We are guilty of the same sins that Peter and Judas were guilty of, committing them with a regularity that far exceeds anything the apostles ever did. We constantly sell out Jesus for the temporal pleasures of this world that are often worth far less than thirty pieces of silver. We deny him whenever it is inconvenient for us to stay faithful and true. We betray him day after day in hundreds of different ways. Then some of us, like Peter, turn to God in sorrow and are restored. Others, like Judas, don't comprehend the mercy of God and turn away, compounding a great mistake by making an even greater one.
I can attest to God's mercy. I have first hand experience of it and know that there is no sin that God won't forgive if the contrition is heartfelt. In the days before my conversion I had committed every sin imaginable, short of murder, though I was perhaps guilty of that too. When you think something in your head and want it with your heart, the deed is as good as done, and I had committed genocide in heart and mind! Yet when I went to God in repentance, there was no condemnation, no punishment; on the contrary, there was an outpouring of love such I had never imagined possible and tremendous blessings as evidenced by the success of this ministry.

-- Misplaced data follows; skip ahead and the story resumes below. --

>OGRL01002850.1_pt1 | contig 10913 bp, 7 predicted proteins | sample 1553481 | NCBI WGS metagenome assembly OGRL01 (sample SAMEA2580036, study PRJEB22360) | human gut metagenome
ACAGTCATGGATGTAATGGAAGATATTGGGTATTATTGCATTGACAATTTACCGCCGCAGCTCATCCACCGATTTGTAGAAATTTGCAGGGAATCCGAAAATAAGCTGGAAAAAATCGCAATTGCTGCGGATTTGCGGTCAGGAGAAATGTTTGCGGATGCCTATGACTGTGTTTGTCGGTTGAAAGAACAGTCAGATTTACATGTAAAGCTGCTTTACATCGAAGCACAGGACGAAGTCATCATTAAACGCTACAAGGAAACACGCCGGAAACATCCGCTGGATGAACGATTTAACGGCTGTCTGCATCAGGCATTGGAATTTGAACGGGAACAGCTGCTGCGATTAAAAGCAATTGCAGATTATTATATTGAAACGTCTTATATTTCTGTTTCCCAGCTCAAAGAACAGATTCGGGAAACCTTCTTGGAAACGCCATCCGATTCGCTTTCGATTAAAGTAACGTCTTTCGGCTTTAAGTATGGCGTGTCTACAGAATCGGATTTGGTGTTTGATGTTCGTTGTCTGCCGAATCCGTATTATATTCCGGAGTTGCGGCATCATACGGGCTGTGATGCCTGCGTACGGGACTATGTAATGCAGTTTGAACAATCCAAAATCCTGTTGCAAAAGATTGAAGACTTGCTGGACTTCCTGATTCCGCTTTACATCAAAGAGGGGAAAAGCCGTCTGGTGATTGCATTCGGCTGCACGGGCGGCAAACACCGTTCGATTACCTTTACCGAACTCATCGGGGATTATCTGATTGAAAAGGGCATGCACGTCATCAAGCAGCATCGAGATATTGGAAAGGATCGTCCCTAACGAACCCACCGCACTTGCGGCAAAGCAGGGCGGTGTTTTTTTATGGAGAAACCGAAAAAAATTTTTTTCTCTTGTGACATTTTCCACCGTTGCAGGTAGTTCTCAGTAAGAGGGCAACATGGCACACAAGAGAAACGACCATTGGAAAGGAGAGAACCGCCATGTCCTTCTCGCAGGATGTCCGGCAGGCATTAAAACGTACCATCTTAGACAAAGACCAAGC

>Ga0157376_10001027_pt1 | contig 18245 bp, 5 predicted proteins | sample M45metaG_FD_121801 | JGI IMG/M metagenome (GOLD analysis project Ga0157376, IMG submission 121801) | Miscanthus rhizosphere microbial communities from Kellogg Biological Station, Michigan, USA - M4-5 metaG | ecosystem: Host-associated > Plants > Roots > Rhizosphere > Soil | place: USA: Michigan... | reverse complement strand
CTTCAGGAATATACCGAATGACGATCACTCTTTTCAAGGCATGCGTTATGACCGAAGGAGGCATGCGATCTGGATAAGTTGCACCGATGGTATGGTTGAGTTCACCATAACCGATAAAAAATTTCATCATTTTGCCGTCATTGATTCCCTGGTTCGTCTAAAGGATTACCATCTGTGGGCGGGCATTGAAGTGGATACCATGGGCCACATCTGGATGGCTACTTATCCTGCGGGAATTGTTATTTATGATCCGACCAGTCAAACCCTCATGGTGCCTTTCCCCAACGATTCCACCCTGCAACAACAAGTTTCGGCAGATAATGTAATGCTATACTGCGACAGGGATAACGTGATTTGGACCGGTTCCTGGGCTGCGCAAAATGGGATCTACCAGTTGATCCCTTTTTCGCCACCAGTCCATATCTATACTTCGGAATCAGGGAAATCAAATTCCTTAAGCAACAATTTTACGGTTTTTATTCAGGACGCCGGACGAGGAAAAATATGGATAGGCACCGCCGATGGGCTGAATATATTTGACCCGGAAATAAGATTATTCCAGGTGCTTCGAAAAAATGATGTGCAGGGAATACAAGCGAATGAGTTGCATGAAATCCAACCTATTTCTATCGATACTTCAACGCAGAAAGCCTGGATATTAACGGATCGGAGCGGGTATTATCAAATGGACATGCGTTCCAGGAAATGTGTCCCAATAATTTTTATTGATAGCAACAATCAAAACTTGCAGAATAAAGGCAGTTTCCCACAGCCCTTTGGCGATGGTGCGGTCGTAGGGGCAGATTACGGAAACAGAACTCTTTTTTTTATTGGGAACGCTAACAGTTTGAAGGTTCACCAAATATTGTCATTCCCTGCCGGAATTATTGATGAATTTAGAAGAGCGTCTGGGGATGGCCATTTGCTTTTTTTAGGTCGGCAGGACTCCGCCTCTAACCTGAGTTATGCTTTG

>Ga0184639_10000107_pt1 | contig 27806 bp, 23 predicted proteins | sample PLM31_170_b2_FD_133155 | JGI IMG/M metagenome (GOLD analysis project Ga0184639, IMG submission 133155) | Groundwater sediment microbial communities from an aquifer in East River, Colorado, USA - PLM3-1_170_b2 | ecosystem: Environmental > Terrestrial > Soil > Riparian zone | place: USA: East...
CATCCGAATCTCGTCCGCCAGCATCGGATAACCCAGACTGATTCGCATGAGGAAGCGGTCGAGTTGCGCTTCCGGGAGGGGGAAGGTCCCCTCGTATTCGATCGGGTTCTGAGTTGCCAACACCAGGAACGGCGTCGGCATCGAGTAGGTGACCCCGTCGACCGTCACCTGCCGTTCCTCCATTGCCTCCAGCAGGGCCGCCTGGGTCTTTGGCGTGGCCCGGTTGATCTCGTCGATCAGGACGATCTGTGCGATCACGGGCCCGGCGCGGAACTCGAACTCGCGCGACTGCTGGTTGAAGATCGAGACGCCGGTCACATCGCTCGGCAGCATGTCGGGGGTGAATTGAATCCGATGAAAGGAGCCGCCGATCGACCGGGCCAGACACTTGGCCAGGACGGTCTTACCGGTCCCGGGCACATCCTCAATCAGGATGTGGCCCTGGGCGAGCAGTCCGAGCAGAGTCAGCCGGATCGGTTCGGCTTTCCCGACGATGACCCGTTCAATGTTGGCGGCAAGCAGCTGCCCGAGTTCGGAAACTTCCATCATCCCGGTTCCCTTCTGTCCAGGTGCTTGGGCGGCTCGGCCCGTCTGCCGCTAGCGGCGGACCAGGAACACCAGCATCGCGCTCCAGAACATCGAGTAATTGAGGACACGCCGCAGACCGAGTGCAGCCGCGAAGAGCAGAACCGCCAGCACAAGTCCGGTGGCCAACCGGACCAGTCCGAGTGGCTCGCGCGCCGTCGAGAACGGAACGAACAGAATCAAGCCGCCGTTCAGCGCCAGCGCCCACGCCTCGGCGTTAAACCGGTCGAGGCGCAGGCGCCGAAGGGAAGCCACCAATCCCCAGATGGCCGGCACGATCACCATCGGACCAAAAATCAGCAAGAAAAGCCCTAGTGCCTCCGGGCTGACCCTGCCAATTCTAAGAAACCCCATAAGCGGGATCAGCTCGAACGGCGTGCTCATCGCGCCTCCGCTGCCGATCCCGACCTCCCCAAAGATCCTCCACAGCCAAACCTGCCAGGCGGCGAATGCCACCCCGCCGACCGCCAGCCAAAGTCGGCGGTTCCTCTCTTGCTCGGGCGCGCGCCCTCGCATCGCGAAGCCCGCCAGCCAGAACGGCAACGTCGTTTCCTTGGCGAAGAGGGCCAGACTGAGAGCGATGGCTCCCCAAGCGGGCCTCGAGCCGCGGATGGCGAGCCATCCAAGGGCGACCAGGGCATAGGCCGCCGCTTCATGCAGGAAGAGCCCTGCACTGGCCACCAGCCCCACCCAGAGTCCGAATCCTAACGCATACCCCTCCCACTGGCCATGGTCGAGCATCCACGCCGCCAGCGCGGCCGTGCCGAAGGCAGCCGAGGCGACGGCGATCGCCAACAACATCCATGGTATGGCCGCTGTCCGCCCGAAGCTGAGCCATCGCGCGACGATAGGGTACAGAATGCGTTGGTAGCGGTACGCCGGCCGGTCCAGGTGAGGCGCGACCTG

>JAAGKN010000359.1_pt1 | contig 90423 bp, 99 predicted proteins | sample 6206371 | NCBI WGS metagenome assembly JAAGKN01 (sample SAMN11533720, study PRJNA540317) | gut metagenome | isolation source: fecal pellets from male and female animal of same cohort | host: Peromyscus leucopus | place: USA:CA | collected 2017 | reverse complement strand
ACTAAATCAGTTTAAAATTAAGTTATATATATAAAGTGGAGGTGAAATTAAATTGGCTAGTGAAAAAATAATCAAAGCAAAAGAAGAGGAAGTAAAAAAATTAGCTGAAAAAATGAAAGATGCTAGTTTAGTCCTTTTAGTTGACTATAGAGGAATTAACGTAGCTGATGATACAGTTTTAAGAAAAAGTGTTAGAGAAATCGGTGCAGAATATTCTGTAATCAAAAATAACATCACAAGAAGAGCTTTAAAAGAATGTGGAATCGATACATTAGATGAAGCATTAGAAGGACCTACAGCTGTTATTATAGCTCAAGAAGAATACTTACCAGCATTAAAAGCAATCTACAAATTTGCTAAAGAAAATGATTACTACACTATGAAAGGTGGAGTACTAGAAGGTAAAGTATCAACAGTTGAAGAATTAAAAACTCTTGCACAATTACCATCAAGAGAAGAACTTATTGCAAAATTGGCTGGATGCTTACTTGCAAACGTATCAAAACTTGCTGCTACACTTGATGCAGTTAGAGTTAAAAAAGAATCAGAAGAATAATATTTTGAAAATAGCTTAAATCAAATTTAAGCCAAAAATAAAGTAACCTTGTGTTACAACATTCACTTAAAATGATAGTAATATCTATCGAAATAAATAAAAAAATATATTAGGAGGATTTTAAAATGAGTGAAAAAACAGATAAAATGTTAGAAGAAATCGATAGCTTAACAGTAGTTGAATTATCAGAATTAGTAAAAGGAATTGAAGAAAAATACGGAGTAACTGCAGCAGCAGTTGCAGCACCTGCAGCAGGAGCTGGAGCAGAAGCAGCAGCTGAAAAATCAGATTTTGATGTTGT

Yes, God's mercy is great indeed. It is vast. It is ongoing. It is limitless. Yet, it isn't "infinite" as we commonly understand the word to be. God's mercy, when not applied for reasons of sovereign grace [see Jacob I Loved, But Esau I Hated], is dependent on the nature and sincerity of our repentance. Esau, again, provides a good study.